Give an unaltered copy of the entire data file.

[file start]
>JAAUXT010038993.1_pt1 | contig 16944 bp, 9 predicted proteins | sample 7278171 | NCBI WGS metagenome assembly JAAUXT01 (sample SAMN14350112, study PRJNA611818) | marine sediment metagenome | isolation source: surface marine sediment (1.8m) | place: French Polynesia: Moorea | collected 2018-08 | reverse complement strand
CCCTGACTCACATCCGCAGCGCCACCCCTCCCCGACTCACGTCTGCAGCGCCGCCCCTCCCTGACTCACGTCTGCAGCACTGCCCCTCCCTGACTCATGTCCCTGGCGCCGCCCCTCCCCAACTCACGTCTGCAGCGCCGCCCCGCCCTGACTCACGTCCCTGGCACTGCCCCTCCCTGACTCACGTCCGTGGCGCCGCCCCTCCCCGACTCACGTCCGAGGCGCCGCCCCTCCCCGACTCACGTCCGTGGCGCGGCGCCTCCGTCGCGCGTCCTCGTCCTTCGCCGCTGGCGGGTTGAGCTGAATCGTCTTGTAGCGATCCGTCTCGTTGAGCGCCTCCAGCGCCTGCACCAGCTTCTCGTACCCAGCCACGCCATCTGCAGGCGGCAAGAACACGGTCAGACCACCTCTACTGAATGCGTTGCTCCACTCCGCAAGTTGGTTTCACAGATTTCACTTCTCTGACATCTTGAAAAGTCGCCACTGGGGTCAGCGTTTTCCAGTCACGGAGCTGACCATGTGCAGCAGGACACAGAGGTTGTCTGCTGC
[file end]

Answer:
>JAAUXT010038993.1_pt1 | contig 16944 bp, 9 predicted proteins | sample 7278171 | NCBI WGS metagenome assembly JAAUXT01 (sample SAMN14350112, study PRJNA611818) | marine sediment metagenome | isolation source: surface marine sediment (1.8m) | place: French Polynesia: Moorea | collected 2018-08 | reverse complement strand
CCCTGACTCACATCCGCAGCGCCACCCCTCCCCGACTCACGTCTGCAGCGCCGCCCCTCCCTGACTCACGTCTGCAGCACTGCCCCTCCCTGACTCATGTCCCTGGCGCCGCCCCTCCCCAACTCACGTCTGCAGCGCCGCCCCGCCCTGACTCACGTCCCTGGCACTGCCCCTCCCTGACTCACGTCCGTGGCGCCGCCCCTCCCCGACTCACGTCCGAGGCGCCGCCCCTCCCCGACTCACGTCCGTGGCGCGGCGCCTCCGTCGCGCGTCCTCGTCCTTCGCCGCTGGCGGGTTGAGCTGAATCGTCTTGTAGCGATCCGTCTCGTTGAGCGCCTCCAGCGCCTGCACCAGCTTCTCGTACCCAGCCACGCCATCTGCAGGCGGCAAGAACACGGTCAGACCACCTCTACTGAATGCGTTGCTCCACTCCGCAAGTTGGTTTCACAGATTTCACTTCTCTGACATCTTGAAAAGTCGCCACTGGGGTCAGCGTTTTCCAGTCACGGAGCTGACCATGTGCAGCAGGACACAGAGGTTGTCTGCTGC